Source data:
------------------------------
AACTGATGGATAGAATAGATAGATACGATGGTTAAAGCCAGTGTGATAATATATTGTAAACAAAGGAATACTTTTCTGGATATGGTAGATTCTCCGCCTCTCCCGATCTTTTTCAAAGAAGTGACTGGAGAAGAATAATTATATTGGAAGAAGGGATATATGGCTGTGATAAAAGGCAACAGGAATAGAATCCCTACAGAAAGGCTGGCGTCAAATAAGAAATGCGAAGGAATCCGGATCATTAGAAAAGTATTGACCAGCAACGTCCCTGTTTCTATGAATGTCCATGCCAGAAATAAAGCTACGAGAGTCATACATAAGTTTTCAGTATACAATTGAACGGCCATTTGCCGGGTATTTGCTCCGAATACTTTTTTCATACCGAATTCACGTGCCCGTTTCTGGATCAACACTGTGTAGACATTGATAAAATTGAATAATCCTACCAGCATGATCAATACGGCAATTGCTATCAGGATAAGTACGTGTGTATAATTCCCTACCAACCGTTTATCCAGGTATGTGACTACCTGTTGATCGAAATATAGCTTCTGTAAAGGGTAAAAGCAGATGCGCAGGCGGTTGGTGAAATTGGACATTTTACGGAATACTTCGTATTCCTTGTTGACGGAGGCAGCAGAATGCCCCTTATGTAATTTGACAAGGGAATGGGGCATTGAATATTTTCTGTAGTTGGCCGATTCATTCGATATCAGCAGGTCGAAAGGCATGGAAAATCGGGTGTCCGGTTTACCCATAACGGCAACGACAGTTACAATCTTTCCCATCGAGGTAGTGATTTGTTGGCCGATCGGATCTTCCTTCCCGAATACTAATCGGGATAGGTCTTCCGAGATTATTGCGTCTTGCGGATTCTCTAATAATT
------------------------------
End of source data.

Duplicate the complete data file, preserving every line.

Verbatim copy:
AACTGATGGATAGAATAGATAGATACGATGGTTAAAGCCAGTGTGATAATATATTGTAAACAAAGGAATACTTTTCTGGATATGGTAGATTCTCCGCCTCTCCCGATCTTTTTCAAAGAAGTGACTGGAGAAGAATAATTATATTGGAAGAAGGGATATATGGCTGTGATAAAAGGCAACAGGAATAGAATCCCTACAGAAAGGCTGGCGTCAAATAAGAAATGCGAAGGAATCCGGATCATTAGAAAAGTATTGACCAGCAACGTCCCTGTTTCTATGAATGTCCATGCCAGAAATAAAGCTACGAGAGTCATACATAAGTTTTCAGTATACAATTGAACGGCCATTTGCCGGGTATTTGCTCCGAATACTTTTTTCATACCGAATTCACGTGCCCGTTTCTGGATCAACACTGTGTAGACATTGATAAAATTGAATAATCCTACCAGCATGATCAATACGGCAATTGCTATCAGGATAAGTACGTGTGTATAATTCCCTACCAACCGTTTATCCAGGTATGTGACTACCTGTTGATCGAAATATAGCTTCTGTAAAGGGTAAAAGCAGATGCGCAGGCGGTTGGTGAAATTGGACATTTTACGGAATACTTCGTATTCCTTGTTGACGGAGGCAGCAGAATGCCCCTTATGTAATTTGACAAGGGAATGGGGCATTGAATATTTTCTGTAGTTGGCCGATTCATTCGATATCAGCAGGTCGAAAGGCATGGAAAATCGGGTGTCCGGTTTACCCATAACGGCAACGACAGTTACAATCTTTCCCATCGAGGTAGTGATTTGTTGGCCGATCGGATCTTCCTTCCCGAATACTAATCGGGATAGGTCTTCCGAGATTATTGCGTCTTGCGGATTCTCTAATAATT